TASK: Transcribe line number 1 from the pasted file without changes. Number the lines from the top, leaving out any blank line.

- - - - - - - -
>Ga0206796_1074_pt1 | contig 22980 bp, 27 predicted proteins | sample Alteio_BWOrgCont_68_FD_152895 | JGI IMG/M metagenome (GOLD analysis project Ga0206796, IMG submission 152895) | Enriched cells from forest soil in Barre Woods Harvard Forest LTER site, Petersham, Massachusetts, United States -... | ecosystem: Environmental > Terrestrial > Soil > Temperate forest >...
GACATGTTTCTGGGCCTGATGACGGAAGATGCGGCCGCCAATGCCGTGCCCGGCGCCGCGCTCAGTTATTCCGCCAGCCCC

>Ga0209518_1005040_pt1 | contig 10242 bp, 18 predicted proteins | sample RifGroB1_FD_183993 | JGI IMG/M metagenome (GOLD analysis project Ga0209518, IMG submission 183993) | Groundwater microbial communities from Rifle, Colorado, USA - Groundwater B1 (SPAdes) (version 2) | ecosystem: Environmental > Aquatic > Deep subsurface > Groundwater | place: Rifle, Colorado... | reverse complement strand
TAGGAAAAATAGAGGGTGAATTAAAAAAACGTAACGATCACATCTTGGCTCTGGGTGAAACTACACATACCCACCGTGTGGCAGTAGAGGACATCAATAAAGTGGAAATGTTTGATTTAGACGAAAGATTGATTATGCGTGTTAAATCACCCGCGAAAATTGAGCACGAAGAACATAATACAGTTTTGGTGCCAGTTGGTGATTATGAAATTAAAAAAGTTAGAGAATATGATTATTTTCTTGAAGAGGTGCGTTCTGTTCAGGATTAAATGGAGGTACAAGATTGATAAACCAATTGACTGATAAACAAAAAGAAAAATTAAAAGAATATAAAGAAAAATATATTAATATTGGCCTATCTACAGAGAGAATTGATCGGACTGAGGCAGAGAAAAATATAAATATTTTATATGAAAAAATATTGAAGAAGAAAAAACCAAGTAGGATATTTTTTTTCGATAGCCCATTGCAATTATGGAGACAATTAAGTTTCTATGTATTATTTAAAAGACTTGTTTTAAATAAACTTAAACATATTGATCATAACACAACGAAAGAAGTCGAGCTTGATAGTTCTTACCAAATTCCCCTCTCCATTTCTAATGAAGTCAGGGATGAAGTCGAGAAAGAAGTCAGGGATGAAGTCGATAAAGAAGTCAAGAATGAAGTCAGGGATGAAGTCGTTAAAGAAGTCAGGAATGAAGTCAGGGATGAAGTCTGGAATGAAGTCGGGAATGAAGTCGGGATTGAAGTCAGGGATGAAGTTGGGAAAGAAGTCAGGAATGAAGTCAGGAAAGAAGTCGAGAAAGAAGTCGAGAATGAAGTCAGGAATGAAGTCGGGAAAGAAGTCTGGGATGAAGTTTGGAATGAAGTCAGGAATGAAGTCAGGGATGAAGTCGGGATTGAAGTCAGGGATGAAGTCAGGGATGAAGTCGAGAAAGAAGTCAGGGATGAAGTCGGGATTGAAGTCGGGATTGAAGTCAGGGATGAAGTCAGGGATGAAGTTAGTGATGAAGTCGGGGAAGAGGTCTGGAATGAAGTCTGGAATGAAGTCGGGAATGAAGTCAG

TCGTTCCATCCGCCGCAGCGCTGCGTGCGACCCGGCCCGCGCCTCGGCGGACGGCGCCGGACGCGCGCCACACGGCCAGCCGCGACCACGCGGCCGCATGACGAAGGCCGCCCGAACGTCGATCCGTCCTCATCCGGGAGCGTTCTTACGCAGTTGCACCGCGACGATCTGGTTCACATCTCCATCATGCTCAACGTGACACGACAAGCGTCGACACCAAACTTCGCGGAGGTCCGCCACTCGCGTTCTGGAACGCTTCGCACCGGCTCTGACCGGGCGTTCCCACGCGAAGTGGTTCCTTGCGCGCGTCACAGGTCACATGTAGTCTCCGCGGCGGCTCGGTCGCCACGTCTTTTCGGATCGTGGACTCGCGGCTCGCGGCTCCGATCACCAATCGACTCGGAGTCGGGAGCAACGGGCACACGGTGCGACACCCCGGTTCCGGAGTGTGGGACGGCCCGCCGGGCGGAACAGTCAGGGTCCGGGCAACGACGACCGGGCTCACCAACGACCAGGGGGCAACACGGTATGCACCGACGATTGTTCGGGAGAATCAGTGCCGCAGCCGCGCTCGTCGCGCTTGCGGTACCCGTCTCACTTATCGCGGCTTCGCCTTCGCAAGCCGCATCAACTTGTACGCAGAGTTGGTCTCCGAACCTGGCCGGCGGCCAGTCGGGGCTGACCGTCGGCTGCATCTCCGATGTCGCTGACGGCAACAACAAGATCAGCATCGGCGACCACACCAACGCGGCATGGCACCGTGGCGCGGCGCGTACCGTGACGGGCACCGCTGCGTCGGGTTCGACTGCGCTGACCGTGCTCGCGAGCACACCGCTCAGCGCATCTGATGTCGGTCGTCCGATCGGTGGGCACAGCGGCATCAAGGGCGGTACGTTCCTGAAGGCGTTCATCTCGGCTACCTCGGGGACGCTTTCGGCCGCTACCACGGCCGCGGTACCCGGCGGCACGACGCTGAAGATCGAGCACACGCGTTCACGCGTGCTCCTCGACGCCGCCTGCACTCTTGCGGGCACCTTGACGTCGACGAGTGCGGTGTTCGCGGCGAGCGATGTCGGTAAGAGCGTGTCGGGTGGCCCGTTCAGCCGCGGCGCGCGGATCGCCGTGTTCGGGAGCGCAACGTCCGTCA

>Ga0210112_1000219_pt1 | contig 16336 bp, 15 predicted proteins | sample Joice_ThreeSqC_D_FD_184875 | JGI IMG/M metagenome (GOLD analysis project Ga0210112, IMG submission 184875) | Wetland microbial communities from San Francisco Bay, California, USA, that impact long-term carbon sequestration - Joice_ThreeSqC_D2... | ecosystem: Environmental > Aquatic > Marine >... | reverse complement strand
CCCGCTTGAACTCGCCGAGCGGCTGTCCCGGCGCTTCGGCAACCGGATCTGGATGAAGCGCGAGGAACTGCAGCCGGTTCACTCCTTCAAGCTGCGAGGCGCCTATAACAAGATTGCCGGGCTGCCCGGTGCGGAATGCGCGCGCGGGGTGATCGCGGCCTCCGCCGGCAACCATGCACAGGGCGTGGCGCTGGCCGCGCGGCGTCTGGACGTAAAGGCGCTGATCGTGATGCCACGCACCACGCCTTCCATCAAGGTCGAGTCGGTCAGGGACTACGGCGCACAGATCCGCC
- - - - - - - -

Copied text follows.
>Ga0206796_1074_pt1 | contig 22980 bp, 27 predicted proteins | sample Alteio_BWOrgCont_68_FD_152895 | JGI IMG/M metagenome (GOLD analysis project Ga0206796, IMG submission 152895) | Enriched cells from forest soil in Barre Woods Harvard Forest LTER site, Petersham, Massachusetts, United States -... | ecosystem: Environmental > Terrestrial > Soil > Temperate forest >...